Hi William, what are your thoughts of using growth hormone during PCT?
A: I think it is certainly a viable option, though the main focus is preserving lean body mass and not increasing the return to homeostasis with androgen production. The main support for this use of GH came from a study published in 2001, in the Journal of Clinical Endocrinology and Metabolism (volume 86 number 5, pp 2211-19). It was a study done to examine if growth hormone or IGF-1 could counter the catabolic effects of hypogonadism (low testosterone levels). The investigation involved a group of 13 healthy subjects with a mean age of 22 years. The subjects were given a GnRH (Gonadotropin Releasing Hormone) analog, which caused their bodies to shut down the normal production of testosterone. After 6 weeks from reaching baseline levels they were given either GH or IGF-1, to see if the drugs would prevent the catabolism normally associated with low testosterone levels. Final measures were taken 10 weeks from the start of the study.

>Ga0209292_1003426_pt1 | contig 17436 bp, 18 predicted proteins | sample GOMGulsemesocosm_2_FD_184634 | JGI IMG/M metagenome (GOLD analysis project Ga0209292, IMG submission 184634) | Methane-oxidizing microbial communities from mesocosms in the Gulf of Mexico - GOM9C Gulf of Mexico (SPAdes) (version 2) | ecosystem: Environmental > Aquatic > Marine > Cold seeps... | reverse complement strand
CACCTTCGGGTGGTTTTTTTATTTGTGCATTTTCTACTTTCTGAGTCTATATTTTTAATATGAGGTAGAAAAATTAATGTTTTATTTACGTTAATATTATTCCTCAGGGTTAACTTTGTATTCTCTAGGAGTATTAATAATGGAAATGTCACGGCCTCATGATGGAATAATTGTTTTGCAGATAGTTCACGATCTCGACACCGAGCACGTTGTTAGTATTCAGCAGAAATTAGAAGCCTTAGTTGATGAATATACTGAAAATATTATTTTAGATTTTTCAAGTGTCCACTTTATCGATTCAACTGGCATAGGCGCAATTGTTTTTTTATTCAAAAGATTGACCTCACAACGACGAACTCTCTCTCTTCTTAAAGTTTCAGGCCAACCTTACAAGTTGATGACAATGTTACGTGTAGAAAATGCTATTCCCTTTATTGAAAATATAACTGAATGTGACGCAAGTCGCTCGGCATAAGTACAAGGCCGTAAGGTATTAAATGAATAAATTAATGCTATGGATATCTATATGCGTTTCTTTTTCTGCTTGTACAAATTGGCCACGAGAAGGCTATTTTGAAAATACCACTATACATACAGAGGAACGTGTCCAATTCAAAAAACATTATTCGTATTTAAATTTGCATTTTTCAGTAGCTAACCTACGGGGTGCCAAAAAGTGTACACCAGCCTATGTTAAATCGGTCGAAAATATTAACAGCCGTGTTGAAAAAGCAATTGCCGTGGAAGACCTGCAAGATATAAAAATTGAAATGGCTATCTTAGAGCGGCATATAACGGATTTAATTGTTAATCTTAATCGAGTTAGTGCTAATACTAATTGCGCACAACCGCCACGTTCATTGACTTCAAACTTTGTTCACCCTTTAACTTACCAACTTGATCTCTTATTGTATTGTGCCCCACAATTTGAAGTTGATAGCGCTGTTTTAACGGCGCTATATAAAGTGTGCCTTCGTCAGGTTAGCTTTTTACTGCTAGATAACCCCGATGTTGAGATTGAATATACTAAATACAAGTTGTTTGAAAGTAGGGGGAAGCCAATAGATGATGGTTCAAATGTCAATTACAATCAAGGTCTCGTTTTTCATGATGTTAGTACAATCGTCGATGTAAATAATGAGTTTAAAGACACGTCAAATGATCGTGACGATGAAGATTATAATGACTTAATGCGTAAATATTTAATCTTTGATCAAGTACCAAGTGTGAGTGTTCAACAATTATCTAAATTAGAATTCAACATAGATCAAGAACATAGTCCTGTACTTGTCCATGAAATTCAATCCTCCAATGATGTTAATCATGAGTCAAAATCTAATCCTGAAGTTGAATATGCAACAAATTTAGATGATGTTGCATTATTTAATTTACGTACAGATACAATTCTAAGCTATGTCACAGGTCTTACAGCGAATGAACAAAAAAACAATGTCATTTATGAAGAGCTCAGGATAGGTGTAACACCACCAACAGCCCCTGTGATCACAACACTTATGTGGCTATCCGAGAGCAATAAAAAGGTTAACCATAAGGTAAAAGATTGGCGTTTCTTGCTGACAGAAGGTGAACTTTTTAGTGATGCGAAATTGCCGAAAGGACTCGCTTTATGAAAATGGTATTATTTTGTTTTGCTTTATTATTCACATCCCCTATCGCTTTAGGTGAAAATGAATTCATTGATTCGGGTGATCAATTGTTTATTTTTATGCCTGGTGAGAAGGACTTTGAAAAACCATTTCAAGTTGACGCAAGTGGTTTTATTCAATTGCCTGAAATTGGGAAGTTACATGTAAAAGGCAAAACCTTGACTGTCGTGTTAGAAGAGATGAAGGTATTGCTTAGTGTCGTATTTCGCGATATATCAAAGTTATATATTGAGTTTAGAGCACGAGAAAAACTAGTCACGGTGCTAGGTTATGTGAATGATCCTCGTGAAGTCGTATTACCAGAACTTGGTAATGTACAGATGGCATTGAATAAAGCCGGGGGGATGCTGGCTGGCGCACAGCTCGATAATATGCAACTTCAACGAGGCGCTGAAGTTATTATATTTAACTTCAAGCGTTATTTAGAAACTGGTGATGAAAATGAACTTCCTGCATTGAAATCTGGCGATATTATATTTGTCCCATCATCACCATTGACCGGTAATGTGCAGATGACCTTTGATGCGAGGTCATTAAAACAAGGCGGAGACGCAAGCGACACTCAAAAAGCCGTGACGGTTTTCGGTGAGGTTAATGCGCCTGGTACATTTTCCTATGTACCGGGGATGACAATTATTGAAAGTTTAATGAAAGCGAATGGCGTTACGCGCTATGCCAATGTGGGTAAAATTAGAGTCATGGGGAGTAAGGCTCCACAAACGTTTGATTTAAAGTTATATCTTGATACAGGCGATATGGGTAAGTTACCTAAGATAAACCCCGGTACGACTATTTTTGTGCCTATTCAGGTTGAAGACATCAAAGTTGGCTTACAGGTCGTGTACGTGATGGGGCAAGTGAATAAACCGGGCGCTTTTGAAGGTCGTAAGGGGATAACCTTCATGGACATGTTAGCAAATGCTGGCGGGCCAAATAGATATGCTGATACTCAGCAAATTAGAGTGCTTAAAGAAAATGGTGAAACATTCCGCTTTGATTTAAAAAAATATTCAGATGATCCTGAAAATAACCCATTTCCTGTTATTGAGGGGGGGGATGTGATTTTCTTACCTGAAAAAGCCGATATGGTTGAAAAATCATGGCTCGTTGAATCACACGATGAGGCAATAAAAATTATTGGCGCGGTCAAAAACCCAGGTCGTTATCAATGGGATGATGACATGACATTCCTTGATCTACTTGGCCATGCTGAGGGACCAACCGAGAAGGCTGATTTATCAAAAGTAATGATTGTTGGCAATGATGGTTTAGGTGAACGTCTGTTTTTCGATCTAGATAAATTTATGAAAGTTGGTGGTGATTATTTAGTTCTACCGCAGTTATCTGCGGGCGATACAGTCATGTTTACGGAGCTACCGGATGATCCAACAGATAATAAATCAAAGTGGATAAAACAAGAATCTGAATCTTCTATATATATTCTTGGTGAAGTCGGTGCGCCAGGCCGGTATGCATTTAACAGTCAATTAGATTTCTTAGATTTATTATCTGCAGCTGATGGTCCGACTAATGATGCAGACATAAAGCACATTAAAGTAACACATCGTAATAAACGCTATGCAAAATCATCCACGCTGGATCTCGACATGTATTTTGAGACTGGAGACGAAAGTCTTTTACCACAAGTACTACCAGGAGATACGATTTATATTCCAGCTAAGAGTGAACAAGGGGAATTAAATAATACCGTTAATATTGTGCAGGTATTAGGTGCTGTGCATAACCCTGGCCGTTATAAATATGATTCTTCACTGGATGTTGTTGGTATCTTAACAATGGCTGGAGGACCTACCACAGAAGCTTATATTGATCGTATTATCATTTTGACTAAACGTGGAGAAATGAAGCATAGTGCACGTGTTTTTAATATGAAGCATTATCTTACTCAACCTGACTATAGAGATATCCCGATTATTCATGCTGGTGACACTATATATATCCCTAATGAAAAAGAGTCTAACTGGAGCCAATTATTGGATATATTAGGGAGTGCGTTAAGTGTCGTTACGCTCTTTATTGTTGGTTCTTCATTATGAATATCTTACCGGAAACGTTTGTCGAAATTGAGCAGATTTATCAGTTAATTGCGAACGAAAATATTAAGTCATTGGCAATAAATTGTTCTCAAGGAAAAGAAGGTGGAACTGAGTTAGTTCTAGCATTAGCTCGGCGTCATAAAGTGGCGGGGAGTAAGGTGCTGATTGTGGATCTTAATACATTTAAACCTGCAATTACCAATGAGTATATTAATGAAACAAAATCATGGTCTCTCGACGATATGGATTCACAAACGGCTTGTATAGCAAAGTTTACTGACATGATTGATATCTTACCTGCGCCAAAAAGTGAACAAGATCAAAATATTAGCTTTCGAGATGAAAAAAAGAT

The study demonstrated that both IGF-1 and growth hormone were able to preserve protein synthesis rates, even during a period of severe androgen deprivation. The subjects, likewise, did not lose a statistically significant amount of fat free mass/muscle tissue, in contrary to what is documented with hypogonadism alone. While it is far from conclusive evidence GH or IGF-1 should become integral to every steroid user’s PCT program, it certainly lends a lot of support for the idea of using one of these drugs in this manner. Note, however, that the study did show that androgens were required for the full anabolic effects of Growth Hormone and IGF-1. In other words, GH/IGF-1 may help you maintain muscle mass when coming off steroids, but you will get your most growth from the drugs if they are taken when androgen levels are normal or even elevated.